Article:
Michelle Gethin - PUBLIC Silo Trail
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Public Silo Trail: See the big picture

FORM’s PUBLIC Silo Trail is putting regional Western Australia up in lights, bringing world class murals to grain silos, transformer boxes and iconic infrastructure in unexpected towns right across the state.

Merredin Kyle Hughes-Odgers

Michelle Gethin

I live at Hines Hill, twenty kilometres west of Merredin. We farm sheep and wheat. The highway intersects our farm, so I’m often out there stopping traffic to get sheep across between the trucks. Fate brought me to Merredin. I grew up in Perth but I left as soon as I could. I just had some sort of yearning for the bush. I’m a speech pathologist. I’ve only ever worked rural. I’ve never worked in the city. There’s just something about it. I first came out here with a job in 2002 and stayed about fifteen months. Then, after I moved away, I met my now-husband
at a rugby game I went to with Merredin friends. He has lived here all his life, on his family farm. So I did a big circuit and got my old job back. I guess work brought me here but love has kept me here. Back in the day farming was more of a lifestyle, and people talk about what a great lifestyle it was. But the margins are so tight now in farming, and the inputs are so great that it’s less about lifestyle and more about business. I know that the way that we work and the way that my husband works, it’s a seven-day a week thing now, and we’re at the mercy of the
weather. One thunderstorm and you can get hail that flattens a crop; 2017 was probably one of our poorest seasons on record. We just didn’t get the rain in the winter. That has a lot of impact mentally. How do you just get  up and get on with it when there is nothing you can do about it? I think we’re lucky in our business that we have enough behind us to get through it, but if you get consecutive seasons like this it really becomes an issue; and for some people, they’ve already hit the wall. But I love the work, and being in the outdoors. I like the physicality of it. Every day is different. I really enjoy being able to switch my brain off a bit and just do something physical and manual, whether it’s sorting wool or drenching sheep. The other day we were crutching, so you’re pulling the wool out from under the crutching cradle and just generally keeping the sheep moving. Shearers don’t want to wait for sheep. You’ve got to just basically make sure the sheep are continuously moving through and keeping the pens full. It’s great for our kids to grow up on a farm with so much space and opportunity to learn all these things. I like being in a smaller town, Merredin is a good size for feeling connected in your community. Cummins Theatre looms large in my life personally, because I am part of the theatre group and we use it. We’re very lucky to have something historic like that in town that is still used. That’d be the crown jewel of Merredin for me. I’m involved in a lot of community groups and I get a lot out of feeling connected and giving back. I think if we ever lived in the city, which is unlikely, we’d feel a bit lost there. You don’t have the same connections with people. People don’t notice if you haven’t turned up to something whereas in the country its “Oh where is so-and-so? Why aren’t they here?” and you’ll message them and find out what’s going on. You’re very privy here to what’s happening in people’s lives and you support them. I’m just addicted to small town living I guess.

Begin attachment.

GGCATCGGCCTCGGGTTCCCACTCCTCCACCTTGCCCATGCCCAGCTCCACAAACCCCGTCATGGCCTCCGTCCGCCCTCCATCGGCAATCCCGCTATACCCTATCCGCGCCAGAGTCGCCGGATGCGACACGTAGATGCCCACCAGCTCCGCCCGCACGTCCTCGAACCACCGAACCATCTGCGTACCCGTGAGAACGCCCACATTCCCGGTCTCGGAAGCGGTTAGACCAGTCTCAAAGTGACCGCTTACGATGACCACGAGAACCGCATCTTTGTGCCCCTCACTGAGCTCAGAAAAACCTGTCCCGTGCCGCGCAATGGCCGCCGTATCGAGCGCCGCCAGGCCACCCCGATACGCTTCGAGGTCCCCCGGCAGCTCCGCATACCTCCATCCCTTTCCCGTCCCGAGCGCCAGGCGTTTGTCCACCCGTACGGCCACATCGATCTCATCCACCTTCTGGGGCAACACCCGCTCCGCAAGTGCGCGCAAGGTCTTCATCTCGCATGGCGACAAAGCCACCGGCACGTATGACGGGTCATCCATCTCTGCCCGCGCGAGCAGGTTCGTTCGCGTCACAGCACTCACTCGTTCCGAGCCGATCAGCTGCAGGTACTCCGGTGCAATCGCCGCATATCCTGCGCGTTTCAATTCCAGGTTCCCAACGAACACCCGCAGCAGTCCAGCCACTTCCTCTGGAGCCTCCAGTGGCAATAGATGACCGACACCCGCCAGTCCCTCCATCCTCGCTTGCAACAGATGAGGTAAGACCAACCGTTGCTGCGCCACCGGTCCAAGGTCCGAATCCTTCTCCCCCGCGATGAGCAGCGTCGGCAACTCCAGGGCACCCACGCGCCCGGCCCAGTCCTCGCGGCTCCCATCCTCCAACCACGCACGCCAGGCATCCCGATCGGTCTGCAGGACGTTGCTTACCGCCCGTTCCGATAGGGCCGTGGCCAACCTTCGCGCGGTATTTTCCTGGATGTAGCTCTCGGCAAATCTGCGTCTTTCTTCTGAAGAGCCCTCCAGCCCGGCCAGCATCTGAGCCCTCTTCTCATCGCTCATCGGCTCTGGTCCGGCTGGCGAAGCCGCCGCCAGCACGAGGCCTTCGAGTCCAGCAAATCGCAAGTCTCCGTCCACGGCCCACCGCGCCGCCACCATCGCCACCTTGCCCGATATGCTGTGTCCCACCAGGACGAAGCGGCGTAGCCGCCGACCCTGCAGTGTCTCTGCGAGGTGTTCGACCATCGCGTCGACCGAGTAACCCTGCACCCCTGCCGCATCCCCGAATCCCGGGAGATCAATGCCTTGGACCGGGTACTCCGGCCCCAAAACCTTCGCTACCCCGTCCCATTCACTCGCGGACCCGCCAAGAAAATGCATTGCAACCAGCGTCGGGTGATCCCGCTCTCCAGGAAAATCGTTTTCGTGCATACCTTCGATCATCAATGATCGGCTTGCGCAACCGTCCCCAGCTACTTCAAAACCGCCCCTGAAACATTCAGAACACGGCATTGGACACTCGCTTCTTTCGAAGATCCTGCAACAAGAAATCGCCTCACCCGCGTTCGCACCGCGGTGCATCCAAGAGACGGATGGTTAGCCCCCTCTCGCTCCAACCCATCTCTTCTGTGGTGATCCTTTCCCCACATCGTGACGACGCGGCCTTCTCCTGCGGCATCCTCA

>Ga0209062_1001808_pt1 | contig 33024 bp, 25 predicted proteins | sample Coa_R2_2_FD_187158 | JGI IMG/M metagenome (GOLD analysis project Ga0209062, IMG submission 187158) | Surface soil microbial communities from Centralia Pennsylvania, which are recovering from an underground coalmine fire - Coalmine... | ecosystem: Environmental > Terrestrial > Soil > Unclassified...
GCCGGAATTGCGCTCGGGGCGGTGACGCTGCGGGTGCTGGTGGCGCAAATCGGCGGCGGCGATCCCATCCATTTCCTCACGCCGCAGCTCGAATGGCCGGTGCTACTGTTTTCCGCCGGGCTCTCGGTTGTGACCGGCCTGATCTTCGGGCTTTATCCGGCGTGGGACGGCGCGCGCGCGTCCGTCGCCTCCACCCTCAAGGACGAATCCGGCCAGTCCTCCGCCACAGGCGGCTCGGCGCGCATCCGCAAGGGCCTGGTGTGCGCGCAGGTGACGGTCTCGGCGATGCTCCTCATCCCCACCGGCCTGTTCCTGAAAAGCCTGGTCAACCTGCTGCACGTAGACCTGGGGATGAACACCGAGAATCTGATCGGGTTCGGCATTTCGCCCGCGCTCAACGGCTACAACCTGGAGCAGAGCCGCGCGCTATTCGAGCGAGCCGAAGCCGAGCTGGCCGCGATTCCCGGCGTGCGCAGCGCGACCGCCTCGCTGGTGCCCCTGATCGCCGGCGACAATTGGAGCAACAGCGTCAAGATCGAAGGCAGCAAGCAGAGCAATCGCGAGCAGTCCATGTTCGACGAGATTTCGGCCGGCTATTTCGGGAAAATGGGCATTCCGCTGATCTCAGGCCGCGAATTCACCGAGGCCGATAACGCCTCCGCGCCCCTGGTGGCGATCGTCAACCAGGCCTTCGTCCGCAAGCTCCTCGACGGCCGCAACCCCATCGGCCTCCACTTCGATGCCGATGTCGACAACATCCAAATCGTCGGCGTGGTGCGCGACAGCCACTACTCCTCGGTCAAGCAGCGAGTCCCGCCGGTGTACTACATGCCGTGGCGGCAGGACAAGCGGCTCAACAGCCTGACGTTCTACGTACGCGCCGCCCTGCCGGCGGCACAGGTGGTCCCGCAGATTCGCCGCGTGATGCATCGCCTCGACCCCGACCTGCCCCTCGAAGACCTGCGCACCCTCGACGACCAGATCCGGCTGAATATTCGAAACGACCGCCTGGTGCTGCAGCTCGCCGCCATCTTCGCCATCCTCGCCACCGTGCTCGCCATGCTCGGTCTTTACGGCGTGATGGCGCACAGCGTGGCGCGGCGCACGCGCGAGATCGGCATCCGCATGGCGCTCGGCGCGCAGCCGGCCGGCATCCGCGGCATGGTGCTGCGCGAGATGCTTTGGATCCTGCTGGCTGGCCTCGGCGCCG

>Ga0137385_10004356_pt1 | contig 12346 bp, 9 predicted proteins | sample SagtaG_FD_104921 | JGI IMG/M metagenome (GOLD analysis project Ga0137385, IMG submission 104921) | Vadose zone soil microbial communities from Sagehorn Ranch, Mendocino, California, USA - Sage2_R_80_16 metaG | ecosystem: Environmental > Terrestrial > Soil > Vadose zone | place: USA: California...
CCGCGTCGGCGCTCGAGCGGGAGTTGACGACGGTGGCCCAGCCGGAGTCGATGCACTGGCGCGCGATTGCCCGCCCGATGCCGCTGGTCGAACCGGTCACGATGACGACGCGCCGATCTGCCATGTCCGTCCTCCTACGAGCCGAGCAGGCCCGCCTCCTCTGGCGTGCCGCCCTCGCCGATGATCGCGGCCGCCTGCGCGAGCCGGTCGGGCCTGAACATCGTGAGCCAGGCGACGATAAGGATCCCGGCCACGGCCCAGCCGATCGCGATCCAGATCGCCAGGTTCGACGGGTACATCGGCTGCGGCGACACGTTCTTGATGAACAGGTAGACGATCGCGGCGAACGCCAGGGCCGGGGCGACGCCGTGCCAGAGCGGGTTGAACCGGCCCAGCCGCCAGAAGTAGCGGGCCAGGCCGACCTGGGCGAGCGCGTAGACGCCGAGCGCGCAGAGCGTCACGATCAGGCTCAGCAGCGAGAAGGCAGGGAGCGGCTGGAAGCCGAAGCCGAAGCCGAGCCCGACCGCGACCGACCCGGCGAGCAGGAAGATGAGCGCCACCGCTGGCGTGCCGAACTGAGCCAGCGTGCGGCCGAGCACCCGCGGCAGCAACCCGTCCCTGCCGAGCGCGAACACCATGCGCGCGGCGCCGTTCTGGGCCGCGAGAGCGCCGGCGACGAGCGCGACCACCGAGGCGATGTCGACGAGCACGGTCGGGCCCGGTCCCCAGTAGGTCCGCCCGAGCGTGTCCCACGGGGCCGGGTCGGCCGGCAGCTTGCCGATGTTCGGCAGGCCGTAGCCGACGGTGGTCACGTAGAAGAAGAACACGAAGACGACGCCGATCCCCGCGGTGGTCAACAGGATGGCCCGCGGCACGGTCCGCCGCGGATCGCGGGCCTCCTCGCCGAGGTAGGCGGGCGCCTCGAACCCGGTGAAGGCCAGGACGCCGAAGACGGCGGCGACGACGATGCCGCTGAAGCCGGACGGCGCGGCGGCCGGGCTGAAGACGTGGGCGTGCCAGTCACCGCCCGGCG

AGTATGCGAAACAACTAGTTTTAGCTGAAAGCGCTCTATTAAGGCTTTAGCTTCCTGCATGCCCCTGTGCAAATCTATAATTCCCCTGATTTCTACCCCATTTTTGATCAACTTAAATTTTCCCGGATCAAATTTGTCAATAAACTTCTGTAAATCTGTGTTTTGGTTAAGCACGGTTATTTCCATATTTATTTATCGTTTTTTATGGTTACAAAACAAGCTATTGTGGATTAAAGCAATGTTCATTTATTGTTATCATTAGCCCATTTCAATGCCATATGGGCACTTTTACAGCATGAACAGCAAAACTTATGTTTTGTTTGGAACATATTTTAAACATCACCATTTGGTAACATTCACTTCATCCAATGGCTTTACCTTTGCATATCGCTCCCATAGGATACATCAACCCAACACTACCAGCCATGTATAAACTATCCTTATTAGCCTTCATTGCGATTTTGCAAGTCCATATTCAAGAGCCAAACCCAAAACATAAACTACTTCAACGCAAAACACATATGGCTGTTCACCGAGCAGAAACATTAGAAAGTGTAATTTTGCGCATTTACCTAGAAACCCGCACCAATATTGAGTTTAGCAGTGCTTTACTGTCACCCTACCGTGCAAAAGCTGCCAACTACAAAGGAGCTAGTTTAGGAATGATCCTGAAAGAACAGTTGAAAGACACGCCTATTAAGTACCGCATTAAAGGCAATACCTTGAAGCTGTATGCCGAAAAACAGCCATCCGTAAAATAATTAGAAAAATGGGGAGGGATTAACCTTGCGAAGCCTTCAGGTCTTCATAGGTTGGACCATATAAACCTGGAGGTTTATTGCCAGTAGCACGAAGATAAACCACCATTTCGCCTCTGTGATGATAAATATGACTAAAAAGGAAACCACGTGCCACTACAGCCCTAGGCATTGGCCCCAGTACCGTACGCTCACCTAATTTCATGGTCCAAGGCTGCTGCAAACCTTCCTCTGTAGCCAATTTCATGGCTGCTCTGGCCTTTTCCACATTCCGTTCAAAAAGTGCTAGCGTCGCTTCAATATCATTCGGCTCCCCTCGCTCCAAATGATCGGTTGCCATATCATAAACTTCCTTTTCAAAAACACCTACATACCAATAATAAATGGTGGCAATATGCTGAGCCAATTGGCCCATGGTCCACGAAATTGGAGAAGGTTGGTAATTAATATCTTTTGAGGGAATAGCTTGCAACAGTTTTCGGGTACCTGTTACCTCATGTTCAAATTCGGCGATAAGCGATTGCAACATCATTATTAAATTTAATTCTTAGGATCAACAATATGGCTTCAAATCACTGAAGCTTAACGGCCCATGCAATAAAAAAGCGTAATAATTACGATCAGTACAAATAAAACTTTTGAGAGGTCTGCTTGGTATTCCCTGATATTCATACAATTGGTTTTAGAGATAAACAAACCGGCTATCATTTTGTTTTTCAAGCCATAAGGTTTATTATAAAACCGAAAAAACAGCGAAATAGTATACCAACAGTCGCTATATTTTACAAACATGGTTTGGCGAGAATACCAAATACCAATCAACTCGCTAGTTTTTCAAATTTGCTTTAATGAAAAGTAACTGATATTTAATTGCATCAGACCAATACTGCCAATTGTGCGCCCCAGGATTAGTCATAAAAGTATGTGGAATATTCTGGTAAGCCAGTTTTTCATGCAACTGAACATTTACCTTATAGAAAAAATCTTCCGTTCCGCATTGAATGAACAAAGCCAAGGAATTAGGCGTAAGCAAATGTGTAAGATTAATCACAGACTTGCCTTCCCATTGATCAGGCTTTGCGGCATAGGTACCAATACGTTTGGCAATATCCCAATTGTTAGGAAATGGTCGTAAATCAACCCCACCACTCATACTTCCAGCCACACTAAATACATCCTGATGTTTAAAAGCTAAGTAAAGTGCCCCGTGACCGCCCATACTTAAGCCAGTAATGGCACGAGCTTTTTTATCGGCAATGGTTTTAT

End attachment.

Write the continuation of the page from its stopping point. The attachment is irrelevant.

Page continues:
Public Silo Trail. See the big picture Close
Northam Internationally renowned artists Hense (USA) and Phlegm (UK) transformed eight CBH Group grain silos into iconic works of art, dramatically responding to the unique landscape of the Wheatbelt town of Northam.
Merredin Urban artist Kyle Hughes-Odgers created PUBLIC Silo Trail in Merredin’s 35-metre high grain silo in Western Australia’s Central Wheatbelt
Katanning FORM commissioned local and international artists to paint a series Western Power owned transformer boxes in Katanning
Pingrup Dog on a tractor, jockey on a horse, lamb in a man’s arms. This captures Pingrup’s spirit in a nutshell – or rather, in murals on three 25m high silos Pingrup spirit in a nutshell – or rather, in street artist EVOCA1’s 25m high murals.
Newdegate Native Western Australian wildlife took centre stage in sky-high silo art with Newdegate becoming the fifth stop along the PUBLIC Silo Trail.
Ravensthorpe Fremantle-based artist Amok Island created PUBLIC Art in Ravensthorpe’s Six Stages of Banksia baxteri, a 25 metre high wildflower inspired mural painted across three CBH Group silos in Ravensthorpe, Western Australia.
Albany The Ruby Seadragon and its Leafy Seadragon cousin, the 35 metre high and 50 metre wide mural now sits proudly across the giant silos at CBH Group’s Albany Grain Terminal.